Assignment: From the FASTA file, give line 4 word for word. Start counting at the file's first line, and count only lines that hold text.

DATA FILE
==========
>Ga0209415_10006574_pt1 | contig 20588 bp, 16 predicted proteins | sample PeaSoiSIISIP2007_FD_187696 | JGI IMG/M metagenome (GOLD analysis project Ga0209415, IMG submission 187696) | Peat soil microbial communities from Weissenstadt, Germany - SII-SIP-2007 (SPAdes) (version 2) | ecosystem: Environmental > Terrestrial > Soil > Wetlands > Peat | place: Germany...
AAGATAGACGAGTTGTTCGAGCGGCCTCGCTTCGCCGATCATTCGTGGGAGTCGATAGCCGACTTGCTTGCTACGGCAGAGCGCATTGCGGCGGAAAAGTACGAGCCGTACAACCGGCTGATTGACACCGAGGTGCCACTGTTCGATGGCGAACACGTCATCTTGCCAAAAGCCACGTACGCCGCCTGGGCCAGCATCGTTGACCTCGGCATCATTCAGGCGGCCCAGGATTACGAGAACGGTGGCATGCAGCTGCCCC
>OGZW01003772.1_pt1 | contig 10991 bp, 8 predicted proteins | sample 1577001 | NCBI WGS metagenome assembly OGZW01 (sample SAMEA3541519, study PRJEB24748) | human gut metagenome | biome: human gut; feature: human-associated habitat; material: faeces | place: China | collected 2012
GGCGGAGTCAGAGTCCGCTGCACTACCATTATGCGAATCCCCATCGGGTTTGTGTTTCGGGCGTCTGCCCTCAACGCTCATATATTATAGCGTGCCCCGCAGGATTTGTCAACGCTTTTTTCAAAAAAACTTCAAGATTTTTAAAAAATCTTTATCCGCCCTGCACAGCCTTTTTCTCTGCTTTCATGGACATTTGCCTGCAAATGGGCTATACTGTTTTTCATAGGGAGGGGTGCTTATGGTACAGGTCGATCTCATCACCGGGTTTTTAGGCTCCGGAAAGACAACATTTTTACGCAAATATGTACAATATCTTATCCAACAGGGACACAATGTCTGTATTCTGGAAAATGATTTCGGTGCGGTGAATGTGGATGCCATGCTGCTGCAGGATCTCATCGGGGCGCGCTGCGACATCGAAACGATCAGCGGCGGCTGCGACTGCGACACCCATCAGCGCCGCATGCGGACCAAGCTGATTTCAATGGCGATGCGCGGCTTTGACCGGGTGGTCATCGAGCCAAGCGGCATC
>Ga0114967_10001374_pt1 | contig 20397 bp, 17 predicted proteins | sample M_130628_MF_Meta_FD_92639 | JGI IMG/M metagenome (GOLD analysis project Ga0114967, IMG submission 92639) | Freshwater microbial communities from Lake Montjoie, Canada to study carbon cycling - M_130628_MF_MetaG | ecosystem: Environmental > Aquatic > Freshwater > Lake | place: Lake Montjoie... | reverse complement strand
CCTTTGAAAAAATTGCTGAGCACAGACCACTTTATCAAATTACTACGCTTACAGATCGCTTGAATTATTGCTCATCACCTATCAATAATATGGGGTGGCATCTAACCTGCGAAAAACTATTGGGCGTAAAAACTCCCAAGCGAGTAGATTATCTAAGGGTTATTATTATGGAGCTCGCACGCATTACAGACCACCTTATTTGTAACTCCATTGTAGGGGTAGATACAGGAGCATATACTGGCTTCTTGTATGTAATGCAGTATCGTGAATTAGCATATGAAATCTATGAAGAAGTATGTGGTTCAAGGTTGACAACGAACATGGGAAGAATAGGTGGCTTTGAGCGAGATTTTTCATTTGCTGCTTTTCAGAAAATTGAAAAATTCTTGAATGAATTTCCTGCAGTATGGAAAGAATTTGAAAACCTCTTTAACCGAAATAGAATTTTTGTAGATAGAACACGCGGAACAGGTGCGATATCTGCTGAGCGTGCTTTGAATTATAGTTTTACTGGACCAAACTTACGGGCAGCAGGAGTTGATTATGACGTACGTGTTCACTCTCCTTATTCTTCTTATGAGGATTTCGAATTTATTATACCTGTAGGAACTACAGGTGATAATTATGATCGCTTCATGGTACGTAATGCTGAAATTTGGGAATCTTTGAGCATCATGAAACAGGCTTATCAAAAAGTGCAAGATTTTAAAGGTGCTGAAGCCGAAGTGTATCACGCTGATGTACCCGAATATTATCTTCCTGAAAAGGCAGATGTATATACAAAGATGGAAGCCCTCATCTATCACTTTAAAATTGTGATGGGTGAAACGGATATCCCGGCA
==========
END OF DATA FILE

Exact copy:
GGCGGAGTCAGAGTCCGCTGCACTACCATTATGCGAATCCCCATCGGGTTTGTGTTTCGGGCGTCTGCCCTCAACGCTCATATATTATAGCGTGCCCCGCAGGATTTGTCAACGCTTTTTTCAAAAAAACTTCAAGATTTTTAAAAAATCTTTATCCGCCCTGCACAGCCTTTTTCTCTGCTTTCATGGACATTTGCCTGCAAATGGGCTATACTGTTTTTCATAGGGAGGGGTGCTTATGGTACAGGTCGATCTCATCACCGGGTTTTTAGGCTCCGGAAAGACAACATTTTTACGCAAATATGTACAATATCTTATCCAACAGGGACACAATGTCTGTATTCTGGAAAATGATTTCGGTGCGGTGAATGTGGATGCCATGCTGCTGCAGGATCTCATCGGGGCGCGCTGCGACATCGAAACGATCAGCGGCGGCTGCGACTGCGACACCCATCAGCGCCGCATGCGGACCAAGCTGATTTCAATGGCGATGCGCGGCTTTGACCGGGTGGTCATCGAGCCAAGCGGCATC